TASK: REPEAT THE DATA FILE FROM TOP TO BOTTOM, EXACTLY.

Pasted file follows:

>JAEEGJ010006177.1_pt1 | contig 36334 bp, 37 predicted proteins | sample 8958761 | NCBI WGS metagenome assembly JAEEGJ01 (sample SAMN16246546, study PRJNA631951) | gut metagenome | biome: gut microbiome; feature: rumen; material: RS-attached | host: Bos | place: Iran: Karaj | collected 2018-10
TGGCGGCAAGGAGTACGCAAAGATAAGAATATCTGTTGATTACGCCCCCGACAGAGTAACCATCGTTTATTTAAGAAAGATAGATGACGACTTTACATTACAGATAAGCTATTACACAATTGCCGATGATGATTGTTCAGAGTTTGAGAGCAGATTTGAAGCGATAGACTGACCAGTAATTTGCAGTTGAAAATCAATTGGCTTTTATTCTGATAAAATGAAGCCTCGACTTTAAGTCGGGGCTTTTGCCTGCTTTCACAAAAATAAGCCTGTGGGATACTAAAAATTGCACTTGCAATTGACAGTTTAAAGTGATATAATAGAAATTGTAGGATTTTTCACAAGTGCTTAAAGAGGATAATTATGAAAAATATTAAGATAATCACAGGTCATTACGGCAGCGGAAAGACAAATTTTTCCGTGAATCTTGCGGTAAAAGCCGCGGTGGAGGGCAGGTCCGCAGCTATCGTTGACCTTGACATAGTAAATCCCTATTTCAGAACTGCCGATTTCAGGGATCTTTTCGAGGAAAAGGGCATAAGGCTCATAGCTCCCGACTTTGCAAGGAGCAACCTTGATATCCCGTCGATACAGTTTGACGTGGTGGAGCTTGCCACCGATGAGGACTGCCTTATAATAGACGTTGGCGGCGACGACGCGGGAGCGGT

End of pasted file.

>JAEEGJ010006177.1_pt1 | contig 36334 bp, 37 predicted proteins | sample 8958761 | NCBI WGS metagenome assembly JAEEGJ01 (sample SAMN16246546, study PRJNA631951) | gut metagenome | biome: gut microbiome; feature: rumen; material: RS-attached | host: Bos | place: Iran: Karaj | collected 2018-10
TGGCGGCAAGGAGTACGCAAAGATAAGAATATCTGTTGATTACGCCCCCGACAGAGTAACCATCGTTTATTTAAGAAAGATAGATGACGACTTTACATTACAGATAAGCTATTACACAATTGCCGATGATGATTGTTCAGAGTTTGAGAGCAGATTTGAAGCGATAGACTGACCAGTAATTTGCAGTTGAAAATCAATTGGCTTTTATTCTGATAAAATGAAGCCTCGACTTTAAGTCGGGGCTTTTGCCTGCTTTCACAAAAATAAGCCTGTGGGATACTAAAAATTGCACTTGCAATTGACAGTTTAAAGTGATATAATAGAAATTGTAGGATTTTTCACAAGTGCTTAAAGAGGATAATTATGAAAAATATTAAGATAATCACAGGTCATTACGGCAGCGGAAAGACAAATTTTTCCGTGAATCTTGCGGTAAAAGCCGCGGTGGAGGGCAGGTCCGCAGCTATCGTTGACCTTGACATAGTAAATCCCTATTTCAGAACTGCCGATTTCAGGGATCTTTTCGAGGAAAAGGGCATAAGGCTCATAGCTCCCGACTTTGCAAGGAGCAACCTTGATATCCCGTCGATACAGTTTGACGTGGTGGAGCTTGCCACCGATGAGGACTGCCTTATAATAGACGTTGGCGGCGACGACGCGGGAGCGGT